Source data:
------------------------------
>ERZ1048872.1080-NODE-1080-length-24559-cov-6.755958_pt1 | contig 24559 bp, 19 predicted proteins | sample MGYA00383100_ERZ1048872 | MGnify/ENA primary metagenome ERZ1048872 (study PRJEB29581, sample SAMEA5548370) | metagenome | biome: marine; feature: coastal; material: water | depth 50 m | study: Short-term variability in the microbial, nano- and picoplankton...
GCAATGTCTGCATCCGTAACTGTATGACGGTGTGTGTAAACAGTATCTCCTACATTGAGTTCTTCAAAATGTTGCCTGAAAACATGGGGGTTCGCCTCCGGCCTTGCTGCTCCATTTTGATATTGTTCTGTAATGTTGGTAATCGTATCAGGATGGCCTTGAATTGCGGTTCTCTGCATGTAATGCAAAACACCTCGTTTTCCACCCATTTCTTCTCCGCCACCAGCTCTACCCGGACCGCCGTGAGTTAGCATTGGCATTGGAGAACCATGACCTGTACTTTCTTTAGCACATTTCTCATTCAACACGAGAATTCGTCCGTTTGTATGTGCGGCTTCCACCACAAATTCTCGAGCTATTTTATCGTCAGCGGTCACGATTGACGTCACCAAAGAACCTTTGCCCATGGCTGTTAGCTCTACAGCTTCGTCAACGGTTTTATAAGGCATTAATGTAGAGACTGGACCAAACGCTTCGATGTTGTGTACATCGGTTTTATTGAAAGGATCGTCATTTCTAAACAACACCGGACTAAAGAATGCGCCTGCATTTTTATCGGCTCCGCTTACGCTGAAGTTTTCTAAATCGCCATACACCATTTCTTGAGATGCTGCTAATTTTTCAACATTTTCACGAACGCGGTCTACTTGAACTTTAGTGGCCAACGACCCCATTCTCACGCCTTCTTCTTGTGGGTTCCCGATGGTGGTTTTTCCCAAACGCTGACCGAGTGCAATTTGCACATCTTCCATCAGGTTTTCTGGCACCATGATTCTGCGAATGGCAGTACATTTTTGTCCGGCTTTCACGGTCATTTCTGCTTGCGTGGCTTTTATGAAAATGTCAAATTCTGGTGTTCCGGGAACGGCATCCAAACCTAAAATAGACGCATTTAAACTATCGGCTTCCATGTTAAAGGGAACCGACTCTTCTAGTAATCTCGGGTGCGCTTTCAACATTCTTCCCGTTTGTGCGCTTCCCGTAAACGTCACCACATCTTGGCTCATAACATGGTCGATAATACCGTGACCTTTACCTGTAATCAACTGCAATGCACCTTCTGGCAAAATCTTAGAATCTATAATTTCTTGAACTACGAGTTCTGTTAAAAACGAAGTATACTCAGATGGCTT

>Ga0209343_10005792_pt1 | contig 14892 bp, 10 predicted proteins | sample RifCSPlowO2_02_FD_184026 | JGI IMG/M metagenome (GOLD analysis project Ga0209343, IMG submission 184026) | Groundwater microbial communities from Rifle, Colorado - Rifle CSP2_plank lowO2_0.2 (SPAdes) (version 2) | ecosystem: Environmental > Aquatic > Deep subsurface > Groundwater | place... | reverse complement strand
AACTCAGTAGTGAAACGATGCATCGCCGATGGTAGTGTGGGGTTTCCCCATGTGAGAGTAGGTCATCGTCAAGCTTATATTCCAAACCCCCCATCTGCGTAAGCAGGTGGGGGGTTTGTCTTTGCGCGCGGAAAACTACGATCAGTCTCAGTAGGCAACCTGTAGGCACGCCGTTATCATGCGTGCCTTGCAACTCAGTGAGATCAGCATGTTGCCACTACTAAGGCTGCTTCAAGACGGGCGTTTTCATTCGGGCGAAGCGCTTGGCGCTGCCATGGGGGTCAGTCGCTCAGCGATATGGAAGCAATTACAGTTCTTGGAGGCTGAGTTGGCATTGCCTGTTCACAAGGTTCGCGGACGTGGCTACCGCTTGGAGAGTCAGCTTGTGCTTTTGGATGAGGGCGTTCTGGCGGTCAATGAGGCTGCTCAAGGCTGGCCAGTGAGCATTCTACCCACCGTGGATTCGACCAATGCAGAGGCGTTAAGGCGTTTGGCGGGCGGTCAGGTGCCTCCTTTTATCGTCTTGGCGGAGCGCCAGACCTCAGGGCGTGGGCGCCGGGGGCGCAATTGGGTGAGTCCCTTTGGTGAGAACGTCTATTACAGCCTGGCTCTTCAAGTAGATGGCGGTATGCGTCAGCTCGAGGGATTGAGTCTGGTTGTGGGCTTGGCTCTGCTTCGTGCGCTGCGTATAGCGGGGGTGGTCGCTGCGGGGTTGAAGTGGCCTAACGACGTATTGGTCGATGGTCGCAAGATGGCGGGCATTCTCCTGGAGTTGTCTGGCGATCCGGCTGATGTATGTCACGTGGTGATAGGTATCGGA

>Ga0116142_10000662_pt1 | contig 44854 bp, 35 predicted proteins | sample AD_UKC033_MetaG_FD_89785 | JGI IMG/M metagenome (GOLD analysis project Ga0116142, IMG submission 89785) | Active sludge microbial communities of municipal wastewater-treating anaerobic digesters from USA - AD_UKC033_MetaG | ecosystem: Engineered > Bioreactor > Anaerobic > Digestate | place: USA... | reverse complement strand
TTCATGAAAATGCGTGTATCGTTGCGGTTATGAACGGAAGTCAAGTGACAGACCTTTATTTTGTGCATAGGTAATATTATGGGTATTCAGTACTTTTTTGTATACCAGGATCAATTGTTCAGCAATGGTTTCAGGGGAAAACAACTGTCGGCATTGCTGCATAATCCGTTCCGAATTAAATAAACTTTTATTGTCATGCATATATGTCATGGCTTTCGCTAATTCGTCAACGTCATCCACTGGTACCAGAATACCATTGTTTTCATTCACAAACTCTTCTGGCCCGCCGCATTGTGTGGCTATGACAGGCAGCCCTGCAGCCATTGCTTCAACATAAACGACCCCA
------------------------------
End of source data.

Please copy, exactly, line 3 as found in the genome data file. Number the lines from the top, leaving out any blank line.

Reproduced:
>Ga0209343_10005792_pt1 | contig 14892 bp, 10 predicted proteins | sample RifCSPlowO2_02_FD_184026 | JGI IMG/M metagenome (GOLD analysis project Ga0209343, IMG submission 184026) | Groundwater microbial communities from Rifle, Colorado - Rifle CSP2_plank lowO2_0.2 (SPAdes) (version 2) | ecosystem: Environmental > Aquatic > Deep subsurface > Groundwater | place... | reverse complement strand